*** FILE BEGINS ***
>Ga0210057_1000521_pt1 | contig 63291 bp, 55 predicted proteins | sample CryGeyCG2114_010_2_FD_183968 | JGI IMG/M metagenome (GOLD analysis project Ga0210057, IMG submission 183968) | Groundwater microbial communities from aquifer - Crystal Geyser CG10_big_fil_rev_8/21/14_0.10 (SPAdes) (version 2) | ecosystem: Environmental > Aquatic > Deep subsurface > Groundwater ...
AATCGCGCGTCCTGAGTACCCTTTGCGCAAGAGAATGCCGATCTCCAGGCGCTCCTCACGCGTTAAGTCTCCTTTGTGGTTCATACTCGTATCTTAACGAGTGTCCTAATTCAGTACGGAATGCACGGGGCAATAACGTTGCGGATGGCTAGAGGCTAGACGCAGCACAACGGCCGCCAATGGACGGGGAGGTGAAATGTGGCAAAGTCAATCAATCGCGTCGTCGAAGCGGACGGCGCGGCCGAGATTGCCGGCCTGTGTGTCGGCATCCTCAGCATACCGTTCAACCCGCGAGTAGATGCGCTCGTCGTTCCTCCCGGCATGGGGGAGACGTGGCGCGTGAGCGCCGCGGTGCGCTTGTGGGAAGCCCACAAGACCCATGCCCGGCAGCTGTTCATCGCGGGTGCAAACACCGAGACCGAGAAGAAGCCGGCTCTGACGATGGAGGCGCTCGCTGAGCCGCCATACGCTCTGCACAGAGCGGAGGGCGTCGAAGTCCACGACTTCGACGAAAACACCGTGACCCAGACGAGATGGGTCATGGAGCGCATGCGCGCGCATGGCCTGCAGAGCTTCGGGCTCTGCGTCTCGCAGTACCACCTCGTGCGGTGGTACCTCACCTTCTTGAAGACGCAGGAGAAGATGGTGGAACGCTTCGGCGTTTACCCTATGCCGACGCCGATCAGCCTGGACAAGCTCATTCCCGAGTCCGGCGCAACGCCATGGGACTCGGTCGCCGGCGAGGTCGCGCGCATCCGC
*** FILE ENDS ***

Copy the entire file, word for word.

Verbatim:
>Ga0210057_1000521_pt1 | contig 63291 bp, 55 predicted proteins | sample CryGeyCG2114_010_2_FD_183968 | JGI IMG/M metagenome (GOLD analysis project Ga0210057, IMG submission 183968) | Groundwater microbial communities from aquifer - Crystal Geyser CG10_big_fil_rev_8/21/14_0.10 (SPAdes) (version 2) | ecosystem: Environmental > Aquatic > Deep subsurface > Groundwater ...
AATCGCGCGTCCTGAGTACCCTTTGCGCAAGAGAATGCCGATCTCCAGGCGCTCCTCACGCGTTAAGTCTCCTTTGTGGTTCATACTCGTATCTTAACGAGTGTCCTAATTCAGTACGGAATGCACGGGGCAATAACGTTGCGGATGGCTAGAGGCTAGACGCAGCACAACGGCCGCCAATGGACGGGGAGGTGAAATGTGGCAAAGTCAATCAATCGCGTCGTCGAAGCGGACGGCGCGGCCGAGATTGCCGGCCTGTGTGTCGGCATCCTCAGCATACCGTTCAACCCGCGAGTAGATGCGCTCGTCGTTCCTCCCGGCATGGGGGAGACGTGGCGCGTGAGCGCCGCGGTGCGCTTGTGGGAAGCCCACAAGACCCATGCCCGGCAGCTGTTCATCGCGGGTGCAAACACCGAGACCGAGAAGAAGCCGGCTCTGACGATGGAGGCGCTCGCTGAGCCGCCATACGCTCTGCACAGAGCGGAGGGCGTCGAAGTCCACGACTTCGACGAAAACACCGTGACCCAGACGAGATGGGTCATGGAGCGCATGCGCGCGCATGGCCTGCAGAGCTTCGGGCTCTGCGTCTCGCAGTACCACCTCGTGCGGTGGTACCTCACCTTCTTGAAGACGCAGGAGAAGATGGTGGAACGCTTCGGCGTTTACCCTATGCCGACGCCGATCAGCCTGGACAAGCTCATTCCCGAGTCCGGCGCAACGCCATGGGACTCGGTCGCCGGCGAGGTCGCGCGCATCCGC